Summary The detection of disseminated tumor cells in bone marrow is a common phenomenon seen in 30-40% of primary breast cancer patients. Presence of disseminated tumor cells at time of diagnosis as well as persistent tumor cells following therapy are unfavorable prognostic factors. The evaluation of circulating tumor cells in peripheral blood might become a desired alternative to bone marrow biopsy. Circulating tumor cells are detected, depending on stage of the disease and methodology, in 10-80% breast cancer patients. Their prognostic relevance has been demonstrated in adjuvant and metastatic setting. Detection and characterization of circulating tumor cells may become an important biomarker for therapy monitoring and specific targeting of minimal residual disease.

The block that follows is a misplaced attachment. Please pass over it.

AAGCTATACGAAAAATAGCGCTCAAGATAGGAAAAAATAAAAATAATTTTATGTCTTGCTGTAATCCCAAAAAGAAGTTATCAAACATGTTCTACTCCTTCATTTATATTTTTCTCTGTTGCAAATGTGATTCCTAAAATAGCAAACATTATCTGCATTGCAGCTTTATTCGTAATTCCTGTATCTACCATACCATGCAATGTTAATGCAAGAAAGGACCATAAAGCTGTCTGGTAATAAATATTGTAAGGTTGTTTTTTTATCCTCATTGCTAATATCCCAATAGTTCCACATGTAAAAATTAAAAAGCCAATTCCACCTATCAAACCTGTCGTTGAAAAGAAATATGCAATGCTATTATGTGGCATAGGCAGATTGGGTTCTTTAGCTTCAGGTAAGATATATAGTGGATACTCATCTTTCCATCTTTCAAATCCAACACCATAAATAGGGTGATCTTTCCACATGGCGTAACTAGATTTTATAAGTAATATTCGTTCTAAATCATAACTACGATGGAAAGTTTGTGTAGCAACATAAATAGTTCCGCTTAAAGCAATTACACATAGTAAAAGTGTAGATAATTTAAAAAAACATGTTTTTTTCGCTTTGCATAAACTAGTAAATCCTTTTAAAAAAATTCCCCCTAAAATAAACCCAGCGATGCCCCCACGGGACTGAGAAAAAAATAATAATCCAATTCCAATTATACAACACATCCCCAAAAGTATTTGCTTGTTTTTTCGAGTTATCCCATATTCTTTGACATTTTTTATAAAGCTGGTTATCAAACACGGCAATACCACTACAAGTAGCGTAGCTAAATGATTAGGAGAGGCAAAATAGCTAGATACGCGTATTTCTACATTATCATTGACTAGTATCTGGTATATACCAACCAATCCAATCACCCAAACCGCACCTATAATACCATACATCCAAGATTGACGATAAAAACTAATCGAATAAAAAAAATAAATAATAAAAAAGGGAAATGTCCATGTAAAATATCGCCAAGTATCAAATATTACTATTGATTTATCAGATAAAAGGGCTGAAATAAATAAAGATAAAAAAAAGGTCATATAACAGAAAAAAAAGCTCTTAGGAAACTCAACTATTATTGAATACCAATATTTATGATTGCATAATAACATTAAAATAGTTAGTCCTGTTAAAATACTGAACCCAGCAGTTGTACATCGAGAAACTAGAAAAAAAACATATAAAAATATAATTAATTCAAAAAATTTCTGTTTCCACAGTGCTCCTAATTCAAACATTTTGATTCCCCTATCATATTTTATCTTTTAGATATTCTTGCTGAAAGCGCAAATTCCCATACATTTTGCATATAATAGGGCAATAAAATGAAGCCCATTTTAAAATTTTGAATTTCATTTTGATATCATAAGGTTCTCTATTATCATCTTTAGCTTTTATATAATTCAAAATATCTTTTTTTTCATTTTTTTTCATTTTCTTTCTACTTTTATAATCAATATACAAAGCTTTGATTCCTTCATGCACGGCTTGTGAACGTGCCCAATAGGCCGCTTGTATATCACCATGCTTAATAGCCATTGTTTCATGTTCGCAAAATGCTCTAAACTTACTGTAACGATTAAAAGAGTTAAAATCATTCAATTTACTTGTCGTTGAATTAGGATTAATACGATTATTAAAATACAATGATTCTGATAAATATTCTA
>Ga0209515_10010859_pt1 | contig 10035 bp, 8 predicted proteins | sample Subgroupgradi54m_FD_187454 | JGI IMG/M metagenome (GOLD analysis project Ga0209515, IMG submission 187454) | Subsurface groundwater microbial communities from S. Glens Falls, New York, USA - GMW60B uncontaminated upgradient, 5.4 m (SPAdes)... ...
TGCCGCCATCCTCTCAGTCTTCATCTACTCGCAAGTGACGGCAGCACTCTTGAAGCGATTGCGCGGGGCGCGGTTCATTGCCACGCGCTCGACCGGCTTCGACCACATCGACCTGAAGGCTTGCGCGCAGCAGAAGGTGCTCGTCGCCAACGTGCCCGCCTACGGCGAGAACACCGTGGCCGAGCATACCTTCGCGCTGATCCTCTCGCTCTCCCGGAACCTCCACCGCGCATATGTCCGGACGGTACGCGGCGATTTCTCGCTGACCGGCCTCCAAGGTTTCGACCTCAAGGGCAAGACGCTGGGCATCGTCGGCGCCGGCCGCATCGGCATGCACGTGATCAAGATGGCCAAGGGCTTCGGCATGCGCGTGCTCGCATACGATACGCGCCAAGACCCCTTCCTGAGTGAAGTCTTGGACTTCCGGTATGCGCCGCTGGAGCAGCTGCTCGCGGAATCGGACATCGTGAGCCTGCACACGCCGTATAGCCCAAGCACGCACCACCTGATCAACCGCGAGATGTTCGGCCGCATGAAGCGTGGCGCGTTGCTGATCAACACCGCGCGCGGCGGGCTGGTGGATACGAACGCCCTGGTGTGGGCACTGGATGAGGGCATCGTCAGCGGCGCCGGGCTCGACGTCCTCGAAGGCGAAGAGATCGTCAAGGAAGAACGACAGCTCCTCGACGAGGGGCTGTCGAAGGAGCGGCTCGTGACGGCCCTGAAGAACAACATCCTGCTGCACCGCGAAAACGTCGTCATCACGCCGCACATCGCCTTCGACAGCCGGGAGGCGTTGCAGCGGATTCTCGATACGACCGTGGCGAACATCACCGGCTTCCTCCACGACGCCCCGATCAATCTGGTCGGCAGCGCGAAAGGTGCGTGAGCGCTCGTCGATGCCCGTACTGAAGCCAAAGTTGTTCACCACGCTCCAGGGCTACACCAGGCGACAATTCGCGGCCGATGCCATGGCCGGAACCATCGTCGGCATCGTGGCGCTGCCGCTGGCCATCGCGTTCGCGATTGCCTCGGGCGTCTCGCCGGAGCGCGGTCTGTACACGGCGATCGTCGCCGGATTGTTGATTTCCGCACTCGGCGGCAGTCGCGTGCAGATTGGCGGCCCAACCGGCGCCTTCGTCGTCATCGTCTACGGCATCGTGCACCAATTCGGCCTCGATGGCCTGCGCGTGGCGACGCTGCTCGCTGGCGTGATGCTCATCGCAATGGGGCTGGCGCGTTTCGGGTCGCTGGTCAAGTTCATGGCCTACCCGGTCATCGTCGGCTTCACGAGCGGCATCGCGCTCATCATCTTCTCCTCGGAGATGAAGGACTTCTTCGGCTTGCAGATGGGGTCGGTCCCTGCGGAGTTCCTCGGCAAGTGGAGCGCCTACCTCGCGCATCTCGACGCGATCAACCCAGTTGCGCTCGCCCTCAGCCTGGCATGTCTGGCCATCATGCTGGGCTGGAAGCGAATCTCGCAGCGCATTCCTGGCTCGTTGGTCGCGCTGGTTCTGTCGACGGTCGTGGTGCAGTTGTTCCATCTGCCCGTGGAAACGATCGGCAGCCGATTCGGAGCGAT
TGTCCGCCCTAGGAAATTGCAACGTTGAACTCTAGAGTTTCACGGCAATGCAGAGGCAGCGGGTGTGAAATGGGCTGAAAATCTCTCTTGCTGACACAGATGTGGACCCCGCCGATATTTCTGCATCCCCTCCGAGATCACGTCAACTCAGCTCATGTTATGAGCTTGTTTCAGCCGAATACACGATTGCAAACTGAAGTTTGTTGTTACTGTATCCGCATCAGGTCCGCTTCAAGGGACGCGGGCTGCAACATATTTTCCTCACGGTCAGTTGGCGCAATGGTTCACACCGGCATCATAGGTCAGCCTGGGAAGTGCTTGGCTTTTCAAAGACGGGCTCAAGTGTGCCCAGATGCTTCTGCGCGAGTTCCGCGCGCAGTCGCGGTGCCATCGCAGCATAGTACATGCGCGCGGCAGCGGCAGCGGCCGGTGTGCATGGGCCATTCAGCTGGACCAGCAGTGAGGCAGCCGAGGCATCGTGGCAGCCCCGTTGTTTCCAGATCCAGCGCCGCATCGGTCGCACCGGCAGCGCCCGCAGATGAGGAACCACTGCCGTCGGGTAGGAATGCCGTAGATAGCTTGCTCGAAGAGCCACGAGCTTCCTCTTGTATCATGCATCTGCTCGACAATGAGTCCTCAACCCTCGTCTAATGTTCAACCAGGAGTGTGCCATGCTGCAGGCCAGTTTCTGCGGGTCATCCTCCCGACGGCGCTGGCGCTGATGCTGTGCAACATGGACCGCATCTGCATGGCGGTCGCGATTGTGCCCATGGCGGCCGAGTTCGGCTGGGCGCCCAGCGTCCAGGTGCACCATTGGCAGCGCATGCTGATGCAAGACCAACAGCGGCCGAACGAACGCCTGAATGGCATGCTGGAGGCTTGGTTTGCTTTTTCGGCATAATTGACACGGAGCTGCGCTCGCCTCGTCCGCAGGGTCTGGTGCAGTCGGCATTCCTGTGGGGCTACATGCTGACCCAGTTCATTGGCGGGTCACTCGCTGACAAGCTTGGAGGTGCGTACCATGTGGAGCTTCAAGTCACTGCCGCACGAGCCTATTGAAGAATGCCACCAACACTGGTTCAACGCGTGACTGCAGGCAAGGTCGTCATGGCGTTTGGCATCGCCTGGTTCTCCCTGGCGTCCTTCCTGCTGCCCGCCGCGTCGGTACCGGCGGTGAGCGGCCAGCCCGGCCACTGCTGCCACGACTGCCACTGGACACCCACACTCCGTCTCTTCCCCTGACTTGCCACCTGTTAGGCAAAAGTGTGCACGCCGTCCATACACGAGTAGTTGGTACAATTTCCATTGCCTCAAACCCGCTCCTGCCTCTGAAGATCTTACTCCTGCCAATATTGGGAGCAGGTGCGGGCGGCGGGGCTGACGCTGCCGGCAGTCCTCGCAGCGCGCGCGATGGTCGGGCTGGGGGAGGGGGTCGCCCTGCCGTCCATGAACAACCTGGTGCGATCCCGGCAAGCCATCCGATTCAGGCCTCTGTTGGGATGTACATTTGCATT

|Translated title of the contribution
|Circulating tumor cells - Already clinical routine or still an object of research? Clinical relevance of circulating tumor cells from peripheral blood using the example of breast carcinoma
|Deutsche Zeitschrift fur Onkologie
|Number of pages
|Published - 2013